How Effective Leaders Drive Digital Change

One key factor: Leaders’ ability to take risks and accept failures.

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Digital Leadership

As organizations rely increasingly on digital technologies, how should they cultivate opportunities and address taking risks in a fast-moving digital market environment?
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No leader wants his or her team to fail. But, in many digital transformation efforts, creating the conditions in which failure is an acceptable outcome might be key to success. As with Pixar Animation Studios, a subsidiary of The Walt Disney Co., which credits its blockbuster successes to all the storyboards that don’t actually make it onto film, effective digital initiatives often depend on a mix of experimentation, prototyping, and failure.

Creating a culture in which risk-taking is acceptable and giving employees a wide berth to learn from failure (and success) can be difficult challenges for leaders managing change. If the following behaviors aren’t part of your leadership repertoire, you may not be ready to lead a digital transformation.

The importance of these leadership behaviors appeared in a year-long study of a 450-person financial services function within Deloitte Services LP that was implementing a large-scale technology project to streamline reporting, budgeting, and analysis for the entire organization. If successful, many employees in the function would have more time to become trusted advisers to the business, rather than simply focusing on compiling and reporting numbers. The financial services function, however, was risk averse: The entire group was accustomed to complying with fairly stringent regulations and policies but was unaccustomed to voicing their opinions. Becoming advisers by effectively communicating a new way to do business would be a hurdle for much of the staff.

At the end of one year, the research had identified several distinctive characteristics of executives who were most effective at implementing the project: They fostered a culture tolerant of failure and embraced the following four behaviors.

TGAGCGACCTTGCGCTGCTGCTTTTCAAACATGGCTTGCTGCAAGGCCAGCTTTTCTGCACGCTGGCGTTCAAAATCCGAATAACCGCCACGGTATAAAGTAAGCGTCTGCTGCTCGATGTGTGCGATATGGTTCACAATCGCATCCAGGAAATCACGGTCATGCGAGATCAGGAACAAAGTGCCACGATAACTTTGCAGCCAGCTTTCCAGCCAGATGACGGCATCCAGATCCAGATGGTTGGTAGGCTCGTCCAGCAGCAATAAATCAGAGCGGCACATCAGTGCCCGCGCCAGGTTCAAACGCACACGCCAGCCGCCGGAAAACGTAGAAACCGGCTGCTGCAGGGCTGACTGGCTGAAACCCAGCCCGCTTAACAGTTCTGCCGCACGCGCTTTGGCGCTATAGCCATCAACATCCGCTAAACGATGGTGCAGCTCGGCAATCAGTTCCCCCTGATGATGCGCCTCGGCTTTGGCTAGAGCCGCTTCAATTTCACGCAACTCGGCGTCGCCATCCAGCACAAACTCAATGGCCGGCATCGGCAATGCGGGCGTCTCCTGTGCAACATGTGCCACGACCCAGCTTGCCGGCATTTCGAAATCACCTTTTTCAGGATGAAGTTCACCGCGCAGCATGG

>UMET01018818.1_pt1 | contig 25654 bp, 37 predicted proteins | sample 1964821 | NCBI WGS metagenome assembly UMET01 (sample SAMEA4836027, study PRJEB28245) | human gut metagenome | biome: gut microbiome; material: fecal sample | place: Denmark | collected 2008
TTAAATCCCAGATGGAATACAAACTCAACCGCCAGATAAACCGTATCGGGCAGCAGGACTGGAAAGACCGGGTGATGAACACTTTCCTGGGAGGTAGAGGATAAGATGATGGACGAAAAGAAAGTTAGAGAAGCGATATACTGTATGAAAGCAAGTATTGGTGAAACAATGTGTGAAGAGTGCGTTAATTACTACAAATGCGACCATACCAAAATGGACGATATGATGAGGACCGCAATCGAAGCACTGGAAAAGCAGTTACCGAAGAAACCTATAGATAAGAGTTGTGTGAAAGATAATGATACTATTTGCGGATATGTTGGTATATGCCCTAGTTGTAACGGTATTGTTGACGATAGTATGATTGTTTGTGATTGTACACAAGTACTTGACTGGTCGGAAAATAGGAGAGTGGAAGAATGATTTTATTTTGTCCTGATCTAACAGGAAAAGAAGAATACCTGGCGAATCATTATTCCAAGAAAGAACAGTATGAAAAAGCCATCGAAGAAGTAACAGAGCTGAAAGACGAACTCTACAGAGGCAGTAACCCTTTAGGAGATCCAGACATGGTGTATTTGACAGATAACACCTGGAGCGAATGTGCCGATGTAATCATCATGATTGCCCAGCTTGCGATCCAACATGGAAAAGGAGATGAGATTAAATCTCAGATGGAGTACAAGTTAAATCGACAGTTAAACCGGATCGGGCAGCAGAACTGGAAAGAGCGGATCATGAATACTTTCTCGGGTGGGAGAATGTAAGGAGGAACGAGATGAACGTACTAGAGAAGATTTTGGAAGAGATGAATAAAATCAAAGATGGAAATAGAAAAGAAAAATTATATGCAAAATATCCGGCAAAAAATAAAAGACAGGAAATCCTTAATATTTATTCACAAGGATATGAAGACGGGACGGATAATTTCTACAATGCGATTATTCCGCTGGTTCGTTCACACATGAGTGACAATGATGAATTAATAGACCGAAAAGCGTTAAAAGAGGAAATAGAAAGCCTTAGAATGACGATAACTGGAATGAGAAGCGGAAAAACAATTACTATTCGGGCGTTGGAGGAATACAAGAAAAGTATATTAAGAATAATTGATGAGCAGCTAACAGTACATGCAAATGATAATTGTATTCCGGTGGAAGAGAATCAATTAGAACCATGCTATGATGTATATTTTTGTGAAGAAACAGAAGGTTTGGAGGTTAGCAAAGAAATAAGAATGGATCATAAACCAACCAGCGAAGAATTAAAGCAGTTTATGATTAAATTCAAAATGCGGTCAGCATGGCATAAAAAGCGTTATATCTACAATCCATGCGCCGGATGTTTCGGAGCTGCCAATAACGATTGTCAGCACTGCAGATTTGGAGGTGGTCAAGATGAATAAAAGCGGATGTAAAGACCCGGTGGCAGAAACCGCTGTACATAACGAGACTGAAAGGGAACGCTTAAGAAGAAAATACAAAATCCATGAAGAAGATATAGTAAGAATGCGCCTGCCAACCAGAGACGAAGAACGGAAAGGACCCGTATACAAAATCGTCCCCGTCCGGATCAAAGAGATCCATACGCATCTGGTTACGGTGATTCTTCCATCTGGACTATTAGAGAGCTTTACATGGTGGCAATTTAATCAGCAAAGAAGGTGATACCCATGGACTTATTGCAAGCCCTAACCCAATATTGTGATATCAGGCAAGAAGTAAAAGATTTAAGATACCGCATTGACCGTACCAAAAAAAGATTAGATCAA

1. Be clear about priorities. Leaders who were clear on shifting priorities and how success would be measured seemed to have much more engaged employees throughout the transition. Goal-setting was an important factor that enabled employees to track their progress and growth. Leaders also frequently reassessed goals and ensured that employees were well aware when priorities and needs shifted. Balancing clear communication of priorities with a willingness to adapt goals when circumstances dictated was important to engaging the workforce during a time of digital transformation.

Before launching the project, executives traveled to local offices to express their vision for the future and set the overarching mission for the finance function.

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Topics

Digital Leadership

As organizations rely increasingly on digital technologies, how should they cultivate opportunities and address taking risks in a fast-moving digital market environment?
More in this series

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Comment (1)
Chuk pant
Today's top leaders might not be perfect when it comes to decision making, but they take carefully calculated risks, while accepting that failure is a byproduct of success and innovation after reading relevant white papers or any other information that gives the clarity for better decision.